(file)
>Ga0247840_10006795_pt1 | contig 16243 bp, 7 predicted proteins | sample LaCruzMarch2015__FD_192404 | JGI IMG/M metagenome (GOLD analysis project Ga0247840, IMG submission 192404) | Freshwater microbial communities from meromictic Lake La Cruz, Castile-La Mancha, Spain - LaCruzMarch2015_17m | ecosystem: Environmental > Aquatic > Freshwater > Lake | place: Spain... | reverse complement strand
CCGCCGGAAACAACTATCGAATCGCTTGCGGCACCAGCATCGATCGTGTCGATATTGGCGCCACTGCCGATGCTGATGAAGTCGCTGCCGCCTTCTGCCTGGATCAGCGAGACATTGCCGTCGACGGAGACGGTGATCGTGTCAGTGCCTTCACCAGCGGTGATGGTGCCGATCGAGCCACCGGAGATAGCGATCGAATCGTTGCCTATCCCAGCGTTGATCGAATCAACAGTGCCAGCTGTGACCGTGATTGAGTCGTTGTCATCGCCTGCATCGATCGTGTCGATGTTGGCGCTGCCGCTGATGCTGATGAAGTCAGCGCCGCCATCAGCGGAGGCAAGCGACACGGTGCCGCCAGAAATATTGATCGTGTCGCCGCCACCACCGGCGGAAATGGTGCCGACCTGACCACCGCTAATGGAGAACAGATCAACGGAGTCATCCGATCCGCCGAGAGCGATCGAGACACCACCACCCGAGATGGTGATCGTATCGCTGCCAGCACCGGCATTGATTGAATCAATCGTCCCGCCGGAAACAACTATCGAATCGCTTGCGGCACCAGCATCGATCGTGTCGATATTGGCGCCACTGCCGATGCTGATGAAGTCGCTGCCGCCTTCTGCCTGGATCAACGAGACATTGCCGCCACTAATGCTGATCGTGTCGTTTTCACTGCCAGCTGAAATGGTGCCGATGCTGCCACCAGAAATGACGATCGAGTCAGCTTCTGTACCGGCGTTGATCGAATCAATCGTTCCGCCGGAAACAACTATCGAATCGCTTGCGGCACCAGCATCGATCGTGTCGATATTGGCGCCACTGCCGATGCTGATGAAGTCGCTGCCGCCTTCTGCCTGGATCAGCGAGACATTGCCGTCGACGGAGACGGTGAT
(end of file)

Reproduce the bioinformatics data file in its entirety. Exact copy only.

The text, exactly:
>Ga0247840_10006795_pt1 | contig 16243 bp, 7 predicted proteins | sample LaCruzMarch2015__FD_192404 | JGI IMG/M metagenome (GOLD analysis project Ga0247840, IMG submission 192404) | Freshwater microbial communities from meromictic Lake La Cruz, Castile-La Mancha, Spain - LaCruzMarch2015_17m | ecosystem: Environmental > Aquatic > Freshwater > Lake | place: Spain... | reverse complement strand
CCGCCGGAAACAACTATCGAATCGCTTGCGGCACCAGCATCGATCGTGTCGATATTGGCGCCACTGCCGATGCTGATGAAGTCGCTGCCGCCTTCTGCCTGGATCAGCGAGACATTGCCGTCGACGGAGACGGTGATCGTGTCAGTGCCTTCACCAGCGGTGATGGTGCCGATCGAGCCACCGGAGATAGCGATCGAATCGTTGCCTATCCCAGCGTTGATCGAATCAACAGTGCCAGCTGTGACCGTGATTGAGTCGTTGTCATCGCCTGCATCGATCGTGTCGATGTTGGCGCTGCCGCTGATGCTGATGAAGTCAGCGCCGCCATCAGCGGAGGCAAGCGACACGGTGCCGCCAGAAATATTGATCGTGTCGCCGCCACCACCGGCGGAAATGGTGCCGACCTGACCACCGCTAATGGAGAACAGATCAACGGAGTCATCCGATCCGCCGAGAGCGATCGAGACACCACCACCCGAGATGGTGATCGTATCGCTGCCAGCACCGGCATTGATTGAATCAATCGTCCCGCCGGAAACAACTATCGAATCGCTTGCGGCACCAGCATCGATCGTGTCGATATTGGCGCCACTGCCGATGCTGATGAAGTCGCTGCCGCCTTCTGCCTGGATCAACGAGACATTGCCGCCACTAATGCTGATCGTGTCGTTTTCACTGCCAGCTGAAATGGTGCCGATGCTGCCACCAGAAATGACGATCGAGTCAGCTTCTGTACCGGCGTTGATCGAATCAATCGTTCCGCCGGAAACAACTATCGAATCGCTTGCGGCACCAGCATCGATCGTGTCGATATTGGCGCCACTGCCGATGCTGATGAAGTCGCTGCCGCCTTCTGCCTGGATCAGCGAGACATTGCCGTCGACGGAGACGGTGAT